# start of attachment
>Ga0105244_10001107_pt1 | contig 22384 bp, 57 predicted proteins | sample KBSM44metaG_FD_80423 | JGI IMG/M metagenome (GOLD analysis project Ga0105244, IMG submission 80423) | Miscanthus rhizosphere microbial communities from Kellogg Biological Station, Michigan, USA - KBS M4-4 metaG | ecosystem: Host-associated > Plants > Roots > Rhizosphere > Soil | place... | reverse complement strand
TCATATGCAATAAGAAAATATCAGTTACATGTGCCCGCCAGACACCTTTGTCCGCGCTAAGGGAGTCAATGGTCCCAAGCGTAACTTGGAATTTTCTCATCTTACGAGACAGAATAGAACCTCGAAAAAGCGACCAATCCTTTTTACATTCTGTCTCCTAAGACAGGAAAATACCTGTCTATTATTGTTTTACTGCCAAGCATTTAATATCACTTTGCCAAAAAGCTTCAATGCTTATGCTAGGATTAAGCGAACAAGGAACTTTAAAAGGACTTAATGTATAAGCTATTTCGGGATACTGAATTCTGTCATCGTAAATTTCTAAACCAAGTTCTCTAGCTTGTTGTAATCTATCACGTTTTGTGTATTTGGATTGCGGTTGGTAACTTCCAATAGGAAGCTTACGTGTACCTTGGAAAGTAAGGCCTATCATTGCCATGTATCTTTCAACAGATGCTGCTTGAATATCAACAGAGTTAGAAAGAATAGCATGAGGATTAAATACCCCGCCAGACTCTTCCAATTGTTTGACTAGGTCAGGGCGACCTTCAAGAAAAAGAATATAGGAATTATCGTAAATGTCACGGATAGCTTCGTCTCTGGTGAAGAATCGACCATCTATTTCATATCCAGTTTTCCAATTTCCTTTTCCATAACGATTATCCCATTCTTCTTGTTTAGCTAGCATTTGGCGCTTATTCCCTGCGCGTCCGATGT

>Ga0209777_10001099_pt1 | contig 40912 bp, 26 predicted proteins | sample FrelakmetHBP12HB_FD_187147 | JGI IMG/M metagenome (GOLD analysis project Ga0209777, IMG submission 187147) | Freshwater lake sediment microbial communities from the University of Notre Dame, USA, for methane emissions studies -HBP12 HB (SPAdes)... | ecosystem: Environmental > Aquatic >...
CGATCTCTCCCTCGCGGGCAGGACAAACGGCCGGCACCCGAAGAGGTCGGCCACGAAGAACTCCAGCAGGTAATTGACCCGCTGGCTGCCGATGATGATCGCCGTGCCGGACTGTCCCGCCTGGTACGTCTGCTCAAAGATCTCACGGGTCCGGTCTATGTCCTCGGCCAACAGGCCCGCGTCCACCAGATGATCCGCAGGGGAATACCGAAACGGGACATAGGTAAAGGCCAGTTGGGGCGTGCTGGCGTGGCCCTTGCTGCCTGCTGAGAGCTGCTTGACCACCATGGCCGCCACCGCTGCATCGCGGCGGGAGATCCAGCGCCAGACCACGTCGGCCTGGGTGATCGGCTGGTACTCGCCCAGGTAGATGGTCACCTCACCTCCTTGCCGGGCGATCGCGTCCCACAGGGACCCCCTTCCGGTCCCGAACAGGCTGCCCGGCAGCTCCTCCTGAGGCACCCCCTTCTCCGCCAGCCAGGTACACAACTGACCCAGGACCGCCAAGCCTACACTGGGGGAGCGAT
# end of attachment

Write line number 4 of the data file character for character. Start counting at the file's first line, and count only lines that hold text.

CGATCTCTCCCTCGCGGGCAGGACAAACGGCCGGCACCCGAAGAGGTCGGCCACGAAGAACTCCAGCAGGTAATTGACCCGCTGGCTGCCGATGATGATCGCCGTGCCGGACTGTCCCGCCTGGTACGTCTGCTCAAAGATCTCACGGGTCCGGTCTATGTCCTCGGCCAACAGGCCCGCGTCCACCAGATGATCCGCAGGGGAATACCGAAACGGGACATAGGTAAAGGCCAGTTGGGGCGTGCTGGCGTGGCCCTTGCTGCCTGCTGAGAGCTGCTTGACCACCATGGCCGCCACCGCTGCATCGCGGCGGGAGATCCAGCGCCAGACCACGTCGGCCTGGGTGATCGGCTGGTACTCGCCCAGGTAGATGGTCACCTCACCTCCTTGCCGGGCGATCGCGTCCCACAGGGACCCCCTTCCGGTCCCGAACAGGCTGCCCGGCAGCTCCTCCTGAGGCACCCCCTTCTCCGCCAGCCAGGTACACAACTGACCCAGGACCGCCAAGCCTACACTGGGGGAGCGAT